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>Pictures at text sections!
….via Ecuador – Colombia to Panama
After many thousands of kilometres on the South American roads and trails, we had to part with our camper vans for a short time, pack a bag with the most necessary things and board the cramped plane in Santiago. Yes, the unbound freedom was over for the time being and we had to stick meticulously to the programme of our alternative.
The fact that you can’t just fly from Santiago to Quito/Ecuador, but have to jet over Panama, lengthened our day many times over. It was not until late in the evening that we reached our hotel in the Colombian capital, where our bus for the city tour was waiting in front of the hotel at an early hour the next day. Of course, the equator to the north was not to be missed, which made the day even more strenuous.
In Quito itself, we wandered through many alleys and paths of the old centre and were – after the capitals we had already experienced on the South American continent – positively surprised by the cleanliness. There was also a lot going on in the historic part of the city on this Saturday, and in addition to the many tourists, the local population also meandered through the beautiful centre. Besides the crowds at certain points, the past is omnipresent and busts of some personalities from Ecuador’s past stand on some pedestal everywhere.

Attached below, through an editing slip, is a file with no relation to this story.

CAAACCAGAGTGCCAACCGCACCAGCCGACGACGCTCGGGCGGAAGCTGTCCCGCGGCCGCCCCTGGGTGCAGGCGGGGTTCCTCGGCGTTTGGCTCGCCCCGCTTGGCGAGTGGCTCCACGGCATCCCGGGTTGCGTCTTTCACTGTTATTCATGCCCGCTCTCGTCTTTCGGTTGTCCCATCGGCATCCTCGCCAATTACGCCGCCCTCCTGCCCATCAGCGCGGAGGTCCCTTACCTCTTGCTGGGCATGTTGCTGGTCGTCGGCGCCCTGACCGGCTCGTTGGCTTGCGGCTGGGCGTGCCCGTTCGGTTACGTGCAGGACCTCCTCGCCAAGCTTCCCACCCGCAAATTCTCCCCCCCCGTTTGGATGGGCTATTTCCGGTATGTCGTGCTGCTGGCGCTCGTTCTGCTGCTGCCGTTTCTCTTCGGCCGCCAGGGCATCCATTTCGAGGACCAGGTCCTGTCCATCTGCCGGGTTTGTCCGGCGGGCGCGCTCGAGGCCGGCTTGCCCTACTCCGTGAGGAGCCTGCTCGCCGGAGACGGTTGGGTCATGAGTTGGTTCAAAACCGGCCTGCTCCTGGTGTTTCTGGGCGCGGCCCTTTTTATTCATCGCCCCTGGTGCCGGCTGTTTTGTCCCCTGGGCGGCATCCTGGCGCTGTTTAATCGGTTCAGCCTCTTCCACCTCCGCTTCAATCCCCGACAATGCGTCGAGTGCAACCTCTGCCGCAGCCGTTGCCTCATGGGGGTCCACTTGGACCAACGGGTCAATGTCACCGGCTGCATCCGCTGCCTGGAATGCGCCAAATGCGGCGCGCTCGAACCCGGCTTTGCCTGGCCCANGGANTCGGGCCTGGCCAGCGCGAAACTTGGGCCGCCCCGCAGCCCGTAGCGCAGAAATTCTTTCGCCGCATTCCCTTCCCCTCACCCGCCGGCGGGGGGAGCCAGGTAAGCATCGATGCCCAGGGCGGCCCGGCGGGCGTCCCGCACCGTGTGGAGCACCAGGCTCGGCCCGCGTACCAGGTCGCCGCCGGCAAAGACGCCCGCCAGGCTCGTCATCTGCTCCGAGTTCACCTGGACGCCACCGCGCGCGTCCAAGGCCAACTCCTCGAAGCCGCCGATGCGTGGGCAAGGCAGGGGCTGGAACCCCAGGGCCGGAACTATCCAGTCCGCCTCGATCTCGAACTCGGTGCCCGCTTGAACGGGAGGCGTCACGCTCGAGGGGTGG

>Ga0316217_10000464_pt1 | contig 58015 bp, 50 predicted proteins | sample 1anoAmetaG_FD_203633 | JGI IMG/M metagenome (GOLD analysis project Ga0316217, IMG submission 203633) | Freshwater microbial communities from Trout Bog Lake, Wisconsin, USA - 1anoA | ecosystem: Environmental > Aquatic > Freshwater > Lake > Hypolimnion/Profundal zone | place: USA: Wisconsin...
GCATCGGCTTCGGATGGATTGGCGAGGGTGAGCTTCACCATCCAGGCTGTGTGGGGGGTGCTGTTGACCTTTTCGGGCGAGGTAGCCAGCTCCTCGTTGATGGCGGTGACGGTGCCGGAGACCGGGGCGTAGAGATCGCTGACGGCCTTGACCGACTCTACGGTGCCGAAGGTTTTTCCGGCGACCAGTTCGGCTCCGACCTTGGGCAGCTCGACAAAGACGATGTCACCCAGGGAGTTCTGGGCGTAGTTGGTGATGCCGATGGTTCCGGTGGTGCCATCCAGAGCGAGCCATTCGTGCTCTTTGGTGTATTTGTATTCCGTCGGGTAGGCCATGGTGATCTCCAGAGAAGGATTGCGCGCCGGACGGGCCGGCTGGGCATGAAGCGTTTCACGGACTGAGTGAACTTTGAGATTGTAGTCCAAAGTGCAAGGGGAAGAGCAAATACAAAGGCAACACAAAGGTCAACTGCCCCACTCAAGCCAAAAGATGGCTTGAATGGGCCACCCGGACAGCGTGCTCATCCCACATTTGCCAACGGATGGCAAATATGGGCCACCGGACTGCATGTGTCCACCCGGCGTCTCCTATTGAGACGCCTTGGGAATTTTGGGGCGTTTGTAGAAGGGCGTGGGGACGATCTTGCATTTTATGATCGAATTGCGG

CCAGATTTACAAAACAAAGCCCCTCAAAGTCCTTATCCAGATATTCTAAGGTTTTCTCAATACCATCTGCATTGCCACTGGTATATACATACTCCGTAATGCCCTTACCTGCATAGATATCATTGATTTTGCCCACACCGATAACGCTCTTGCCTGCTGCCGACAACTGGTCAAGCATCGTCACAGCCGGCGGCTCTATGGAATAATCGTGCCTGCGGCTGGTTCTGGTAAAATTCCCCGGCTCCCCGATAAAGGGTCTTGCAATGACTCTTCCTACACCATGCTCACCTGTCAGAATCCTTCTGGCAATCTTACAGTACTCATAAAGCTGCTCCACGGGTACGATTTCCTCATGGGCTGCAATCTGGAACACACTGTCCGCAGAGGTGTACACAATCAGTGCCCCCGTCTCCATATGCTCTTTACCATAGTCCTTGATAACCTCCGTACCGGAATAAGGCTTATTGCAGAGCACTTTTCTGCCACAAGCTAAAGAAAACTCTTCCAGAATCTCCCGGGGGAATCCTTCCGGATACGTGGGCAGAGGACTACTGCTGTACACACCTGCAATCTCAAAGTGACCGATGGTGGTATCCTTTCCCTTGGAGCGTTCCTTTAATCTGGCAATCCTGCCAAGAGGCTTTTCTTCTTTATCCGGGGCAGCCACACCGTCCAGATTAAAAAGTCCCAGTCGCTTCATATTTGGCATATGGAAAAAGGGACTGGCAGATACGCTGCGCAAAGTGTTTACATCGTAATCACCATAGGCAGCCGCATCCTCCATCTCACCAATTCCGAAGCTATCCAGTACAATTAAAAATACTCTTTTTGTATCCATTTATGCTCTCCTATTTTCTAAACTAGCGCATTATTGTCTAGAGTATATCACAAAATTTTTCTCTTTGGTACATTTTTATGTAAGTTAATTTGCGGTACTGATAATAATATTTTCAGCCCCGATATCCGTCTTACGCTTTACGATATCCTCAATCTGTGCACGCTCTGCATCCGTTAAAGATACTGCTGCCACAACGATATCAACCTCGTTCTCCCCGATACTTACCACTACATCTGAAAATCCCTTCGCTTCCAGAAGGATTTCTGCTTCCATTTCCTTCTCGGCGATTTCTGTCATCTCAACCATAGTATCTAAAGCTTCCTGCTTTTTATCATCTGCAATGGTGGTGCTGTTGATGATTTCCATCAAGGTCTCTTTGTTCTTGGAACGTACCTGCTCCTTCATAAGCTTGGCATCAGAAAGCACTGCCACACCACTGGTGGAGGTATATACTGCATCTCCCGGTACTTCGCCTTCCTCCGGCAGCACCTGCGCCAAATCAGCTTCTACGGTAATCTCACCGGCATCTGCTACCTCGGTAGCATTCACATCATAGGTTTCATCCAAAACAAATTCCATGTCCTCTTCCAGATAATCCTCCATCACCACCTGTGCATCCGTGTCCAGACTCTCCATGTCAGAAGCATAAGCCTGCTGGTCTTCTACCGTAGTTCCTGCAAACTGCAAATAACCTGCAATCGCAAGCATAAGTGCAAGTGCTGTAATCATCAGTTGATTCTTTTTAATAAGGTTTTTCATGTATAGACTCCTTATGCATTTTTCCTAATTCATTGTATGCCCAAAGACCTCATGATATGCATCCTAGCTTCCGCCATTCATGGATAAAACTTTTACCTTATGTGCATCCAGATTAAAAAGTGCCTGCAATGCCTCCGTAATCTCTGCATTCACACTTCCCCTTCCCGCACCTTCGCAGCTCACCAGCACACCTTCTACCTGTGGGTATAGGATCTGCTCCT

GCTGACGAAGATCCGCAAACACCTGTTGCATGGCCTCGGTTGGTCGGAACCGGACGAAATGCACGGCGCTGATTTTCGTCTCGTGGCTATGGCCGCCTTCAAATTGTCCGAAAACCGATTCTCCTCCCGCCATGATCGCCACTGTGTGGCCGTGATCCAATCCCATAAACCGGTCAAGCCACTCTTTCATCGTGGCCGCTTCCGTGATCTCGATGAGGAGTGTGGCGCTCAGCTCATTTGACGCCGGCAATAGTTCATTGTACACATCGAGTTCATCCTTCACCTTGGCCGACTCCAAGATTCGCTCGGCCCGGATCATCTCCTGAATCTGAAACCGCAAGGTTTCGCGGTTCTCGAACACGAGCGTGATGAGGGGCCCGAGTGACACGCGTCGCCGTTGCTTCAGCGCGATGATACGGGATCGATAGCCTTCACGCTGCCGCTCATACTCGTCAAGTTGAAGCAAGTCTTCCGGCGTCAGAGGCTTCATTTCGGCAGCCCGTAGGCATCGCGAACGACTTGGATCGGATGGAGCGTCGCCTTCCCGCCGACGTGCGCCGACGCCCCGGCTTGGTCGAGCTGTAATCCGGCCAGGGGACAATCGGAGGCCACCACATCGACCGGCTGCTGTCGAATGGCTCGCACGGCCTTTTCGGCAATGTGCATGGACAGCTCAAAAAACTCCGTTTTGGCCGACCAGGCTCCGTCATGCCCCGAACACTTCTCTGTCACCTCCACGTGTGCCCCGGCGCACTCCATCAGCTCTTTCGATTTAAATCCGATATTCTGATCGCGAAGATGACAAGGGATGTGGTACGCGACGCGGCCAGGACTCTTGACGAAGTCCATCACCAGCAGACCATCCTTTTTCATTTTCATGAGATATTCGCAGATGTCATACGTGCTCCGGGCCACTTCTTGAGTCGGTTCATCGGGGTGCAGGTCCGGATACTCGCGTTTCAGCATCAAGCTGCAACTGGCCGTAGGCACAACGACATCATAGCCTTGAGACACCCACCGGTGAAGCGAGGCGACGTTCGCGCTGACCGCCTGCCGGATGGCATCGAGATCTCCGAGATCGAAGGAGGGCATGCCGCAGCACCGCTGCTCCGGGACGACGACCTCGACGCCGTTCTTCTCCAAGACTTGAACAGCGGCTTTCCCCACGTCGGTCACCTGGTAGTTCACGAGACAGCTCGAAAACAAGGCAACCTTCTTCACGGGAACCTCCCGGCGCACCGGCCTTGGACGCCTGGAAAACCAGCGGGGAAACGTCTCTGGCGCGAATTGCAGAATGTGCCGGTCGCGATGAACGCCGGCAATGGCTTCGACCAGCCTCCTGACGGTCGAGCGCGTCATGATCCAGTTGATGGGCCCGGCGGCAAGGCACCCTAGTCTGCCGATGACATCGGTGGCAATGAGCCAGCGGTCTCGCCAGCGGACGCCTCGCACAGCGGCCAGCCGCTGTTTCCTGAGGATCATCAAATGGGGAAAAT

The fact that there are two equator lines in Ecuador can be traced back to the earlier inaccuracy of the measurement; we were at the real line and with various demonstrations this was also shown to us accordingly, which led to smiles and winks from our physicist in the group. On the other hand, the accompanying museum about the indigenous peoples was very informative and instilled in us a certain respect for the headhunters in the Amazon. Let’s hope we don’t become their prey in the next few days and can leave the jungle with our heads.
The recovery after the many impressions of the wonderful Quito had not yet been properly processed, and already it was time to get out of bed and into the luxury bus. From Quito, we descended through the Andes into the rainforest to the east; a densely packed programme in a jungle lodge was on the agenda for four days. Participation in the various activities was voluntary, but the offers were so attractive to me (Tom) that I could hardly resist.
Even the journey by boat was so special that you immediately had the feeling of being far away from civilisation. Nevertheless, the accommodation offered us all the comforts of the civilised world. I was always fascinated by the fact that the boat was used for every excursion and underlined the impression of remoteness.
We visited the village life of the indigenous population and were shown various aspects of their daily life and were shown various aspects of their daily life. Of course, a short instruction in blowpipe shooting was not to be missed, where the participating women beat the men in marksmanship by far. A visit to a carver rounded off our tour so that we could stock up on his freshly carved products.
The visit outside in the jungle was rounded off with hikes in different nature parks, a visit to a sanctuary for injured animals kept in an unworthy manner by humans, which are being made fit for release into the wild, or looking over the shoulder of the cocoa farmer, where we were shown everything about the cultivation to the processing. The programme was really comprehensive, almost too much was offered to us, so that relaxing at the pool came too short.